18. Love, love, love this! I was raised in a devout-ish Roman Catholic family, and the church lost me for many of the same reasons. Recent political events, done in the name of Christianity, have made me not only more lost but very very angry. Now I’m not even pretending in front of my still-religious family that I’m buying this crap. I’m done. This heretic is out of the closet!

  19. I think this is my favorite post ever.

  20. Beth, I so resonate with your journey; thank you for putting honest and gut level words to this process of separation from familiar and comfortable paths to a new and different way. I think there is a quiet but growing movement of the Holy Spirit afoot transforming hearts in new & life-giving ways for “such a time as this.” I think those who are turning to the genuineness of simply following Jesus are encountering the refreshing freedom you describe. This process has brought me to an entirely new and profound encounter with Amazing Grace — for the first time as someone raised in the Church I can honestly say that I “was blind but now I see!” Thanks for unashamedly allowing God to use your witty, honest, and creative voice to put words to this coming-out process. It is wonderful encouragement for kindred spirits to know they are not alone!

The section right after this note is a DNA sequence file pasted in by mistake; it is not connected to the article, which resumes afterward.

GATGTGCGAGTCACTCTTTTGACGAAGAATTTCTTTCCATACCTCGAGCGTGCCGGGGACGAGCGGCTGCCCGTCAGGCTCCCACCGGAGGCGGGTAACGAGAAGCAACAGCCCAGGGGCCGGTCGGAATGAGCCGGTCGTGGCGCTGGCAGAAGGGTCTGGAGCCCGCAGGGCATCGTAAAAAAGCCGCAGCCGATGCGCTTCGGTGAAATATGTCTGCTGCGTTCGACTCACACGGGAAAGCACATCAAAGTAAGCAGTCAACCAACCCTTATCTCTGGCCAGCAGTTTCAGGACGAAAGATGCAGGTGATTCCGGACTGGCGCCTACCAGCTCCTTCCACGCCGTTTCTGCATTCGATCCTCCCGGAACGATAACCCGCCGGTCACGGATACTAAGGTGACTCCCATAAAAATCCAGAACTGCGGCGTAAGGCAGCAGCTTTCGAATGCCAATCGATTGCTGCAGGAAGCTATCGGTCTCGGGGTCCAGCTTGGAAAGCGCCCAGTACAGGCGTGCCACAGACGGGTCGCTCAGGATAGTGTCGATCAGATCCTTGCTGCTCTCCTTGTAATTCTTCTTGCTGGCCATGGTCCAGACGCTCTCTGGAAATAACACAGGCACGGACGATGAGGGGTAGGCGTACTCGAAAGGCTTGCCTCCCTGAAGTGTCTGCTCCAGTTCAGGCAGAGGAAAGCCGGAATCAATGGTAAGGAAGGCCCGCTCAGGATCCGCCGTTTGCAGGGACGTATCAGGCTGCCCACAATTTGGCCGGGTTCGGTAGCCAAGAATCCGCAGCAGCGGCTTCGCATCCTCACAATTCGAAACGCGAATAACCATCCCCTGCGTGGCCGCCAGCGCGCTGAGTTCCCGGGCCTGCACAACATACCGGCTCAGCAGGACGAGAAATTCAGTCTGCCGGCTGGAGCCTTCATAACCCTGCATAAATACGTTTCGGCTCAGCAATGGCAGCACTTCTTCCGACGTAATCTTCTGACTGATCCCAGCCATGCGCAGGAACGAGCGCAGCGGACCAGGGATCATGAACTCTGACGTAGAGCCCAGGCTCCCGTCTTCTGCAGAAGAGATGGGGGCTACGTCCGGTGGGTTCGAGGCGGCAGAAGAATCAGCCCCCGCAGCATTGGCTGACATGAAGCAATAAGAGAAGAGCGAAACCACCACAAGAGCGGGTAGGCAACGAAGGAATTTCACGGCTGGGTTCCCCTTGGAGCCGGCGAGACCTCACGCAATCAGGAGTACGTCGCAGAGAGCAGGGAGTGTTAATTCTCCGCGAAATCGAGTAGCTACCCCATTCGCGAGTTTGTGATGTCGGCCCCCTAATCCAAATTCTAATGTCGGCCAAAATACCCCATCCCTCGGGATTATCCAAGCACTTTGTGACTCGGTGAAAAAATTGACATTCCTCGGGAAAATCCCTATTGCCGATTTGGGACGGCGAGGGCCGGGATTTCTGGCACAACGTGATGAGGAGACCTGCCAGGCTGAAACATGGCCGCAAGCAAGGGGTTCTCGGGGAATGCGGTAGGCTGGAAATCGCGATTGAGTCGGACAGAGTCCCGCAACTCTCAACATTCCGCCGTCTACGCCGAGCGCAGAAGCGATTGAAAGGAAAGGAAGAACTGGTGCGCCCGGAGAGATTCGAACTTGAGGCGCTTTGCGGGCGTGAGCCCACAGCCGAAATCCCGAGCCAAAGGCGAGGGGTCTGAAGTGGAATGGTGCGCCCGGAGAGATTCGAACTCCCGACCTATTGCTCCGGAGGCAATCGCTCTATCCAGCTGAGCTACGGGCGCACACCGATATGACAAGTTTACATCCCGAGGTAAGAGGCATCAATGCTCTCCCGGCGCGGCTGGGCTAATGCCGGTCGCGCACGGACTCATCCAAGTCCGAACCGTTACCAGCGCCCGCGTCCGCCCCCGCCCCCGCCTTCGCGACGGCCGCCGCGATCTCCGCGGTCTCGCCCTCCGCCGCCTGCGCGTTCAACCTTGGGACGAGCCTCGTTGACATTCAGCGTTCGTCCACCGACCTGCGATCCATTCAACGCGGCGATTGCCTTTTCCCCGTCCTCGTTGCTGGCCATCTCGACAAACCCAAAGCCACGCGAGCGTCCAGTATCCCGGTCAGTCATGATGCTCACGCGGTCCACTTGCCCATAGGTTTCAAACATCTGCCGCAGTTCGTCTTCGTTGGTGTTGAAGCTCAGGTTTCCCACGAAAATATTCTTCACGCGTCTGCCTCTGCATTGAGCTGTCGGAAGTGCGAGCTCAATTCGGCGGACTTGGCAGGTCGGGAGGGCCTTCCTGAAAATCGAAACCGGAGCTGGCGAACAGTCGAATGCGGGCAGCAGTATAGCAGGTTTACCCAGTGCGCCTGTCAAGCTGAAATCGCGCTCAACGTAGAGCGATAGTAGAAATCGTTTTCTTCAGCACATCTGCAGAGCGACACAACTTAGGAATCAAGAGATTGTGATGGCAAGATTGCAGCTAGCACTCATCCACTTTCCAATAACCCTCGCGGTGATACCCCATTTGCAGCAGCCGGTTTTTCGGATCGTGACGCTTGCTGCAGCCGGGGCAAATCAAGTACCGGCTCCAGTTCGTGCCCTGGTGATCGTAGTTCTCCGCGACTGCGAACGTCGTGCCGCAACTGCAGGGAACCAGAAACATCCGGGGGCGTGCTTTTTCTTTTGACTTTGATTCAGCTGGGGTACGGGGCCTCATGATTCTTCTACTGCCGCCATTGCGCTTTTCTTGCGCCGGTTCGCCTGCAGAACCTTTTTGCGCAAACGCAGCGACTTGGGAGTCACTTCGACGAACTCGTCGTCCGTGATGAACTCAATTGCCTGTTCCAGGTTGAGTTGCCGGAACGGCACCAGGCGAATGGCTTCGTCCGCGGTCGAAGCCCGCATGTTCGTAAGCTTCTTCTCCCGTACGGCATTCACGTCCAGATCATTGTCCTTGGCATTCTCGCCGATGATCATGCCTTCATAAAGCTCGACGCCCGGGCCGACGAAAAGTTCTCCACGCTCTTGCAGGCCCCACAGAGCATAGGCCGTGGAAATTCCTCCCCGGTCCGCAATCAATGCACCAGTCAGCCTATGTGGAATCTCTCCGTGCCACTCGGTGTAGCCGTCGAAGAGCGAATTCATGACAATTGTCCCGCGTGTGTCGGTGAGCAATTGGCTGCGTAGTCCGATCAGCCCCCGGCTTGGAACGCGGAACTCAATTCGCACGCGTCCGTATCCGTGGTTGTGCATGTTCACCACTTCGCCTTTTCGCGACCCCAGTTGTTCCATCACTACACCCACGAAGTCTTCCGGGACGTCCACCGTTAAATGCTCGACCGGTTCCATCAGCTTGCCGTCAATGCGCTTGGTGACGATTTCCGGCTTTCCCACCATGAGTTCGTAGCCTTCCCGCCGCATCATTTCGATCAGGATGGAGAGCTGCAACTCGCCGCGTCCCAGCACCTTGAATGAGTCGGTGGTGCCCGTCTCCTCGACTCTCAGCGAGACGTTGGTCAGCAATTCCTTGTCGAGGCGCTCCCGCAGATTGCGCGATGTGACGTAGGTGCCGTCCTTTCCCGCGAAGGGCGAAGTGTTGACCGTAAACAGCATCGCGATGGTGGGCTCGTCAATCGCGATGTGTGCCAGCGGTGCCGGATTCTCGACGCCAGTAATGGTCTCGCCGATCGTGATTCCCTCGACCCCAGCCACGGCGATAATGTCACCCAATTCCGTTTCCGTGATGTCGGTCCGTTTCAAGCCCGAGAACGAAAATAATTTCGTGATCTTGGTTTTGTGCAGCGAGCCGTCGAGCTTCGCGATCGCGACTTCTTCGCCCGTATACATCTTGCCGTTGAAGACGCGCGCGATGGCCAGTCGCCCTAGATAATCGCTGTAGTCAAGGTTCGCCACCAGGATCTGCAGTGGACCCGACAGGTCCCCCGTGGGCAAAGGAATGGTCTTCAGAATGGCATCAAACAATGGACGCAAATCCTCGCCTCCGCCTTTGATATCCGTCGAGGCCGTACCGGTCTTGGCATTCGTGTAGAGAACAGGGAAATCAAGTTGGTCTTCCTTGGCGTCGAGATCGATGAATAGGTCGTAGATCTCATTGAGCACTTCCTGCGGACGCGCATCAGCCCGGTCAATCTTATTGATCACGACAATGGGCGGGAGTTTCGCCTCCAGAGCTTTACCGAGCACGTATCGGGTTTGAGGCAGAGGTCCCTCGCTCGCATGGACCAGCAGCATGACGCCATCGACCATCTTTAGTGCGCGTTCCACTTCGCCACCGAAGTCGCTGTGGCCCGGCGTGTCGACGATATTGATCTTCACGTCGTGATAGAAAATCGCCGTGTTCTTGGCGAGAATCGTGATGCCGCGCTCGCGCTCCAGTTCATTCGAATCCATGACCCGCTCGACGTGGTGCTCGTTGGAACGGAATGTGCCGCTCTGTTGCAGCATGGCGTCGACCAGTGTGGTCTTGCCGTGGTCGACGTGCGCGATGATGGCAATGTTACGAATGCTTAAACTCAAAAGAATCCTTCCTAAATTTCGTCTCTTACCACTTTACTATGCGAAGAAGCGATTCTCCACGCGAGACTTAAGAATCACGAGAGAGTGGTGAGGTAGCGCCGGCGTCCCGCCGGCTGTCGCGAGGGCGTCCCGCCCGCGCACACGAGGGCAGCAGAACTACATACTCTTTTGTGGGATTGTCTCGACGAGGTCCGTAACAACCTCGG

21. Oh Beth! This post sings to me in your voice! Groaning louder and calmer and then louder because Dammit they aren’t hearing us!
    I love you so. And I wave back in the ash covered darkness. ill see you soon!

  22. I love this. I know that I have an unshakable faith in God. But I cannot find him in an organized church. No matter how good the people are. Or how much they try. They always end up making rules for God and I cannot believe he approves. If God needs me to follow a rule I’m certain he could let me know that without a handsy choir director or gaggle of old biddies pointing and whispering about my choices.

    I’ve been curious but unwilling to pry about where you found to land after leaving your church? I hope you have found or strengthened your community. When I departed I found the loss of ritual more painful than the rejection of those I left behind. After a lifetime of a certain set of faith practices the changes must have been hard. I so glad to see you writing again. I hope your heart is feeling less tender and full of love.

  23. I love the honesty and passion in your post. I identify with so much of this xx

  24. From one heratic to another, waxing in the dark. ❤

  25. Love, love, love. Waving from the UK where it is light, but many are in the dark. Find your Tribe and be love. Great to hear your voice again.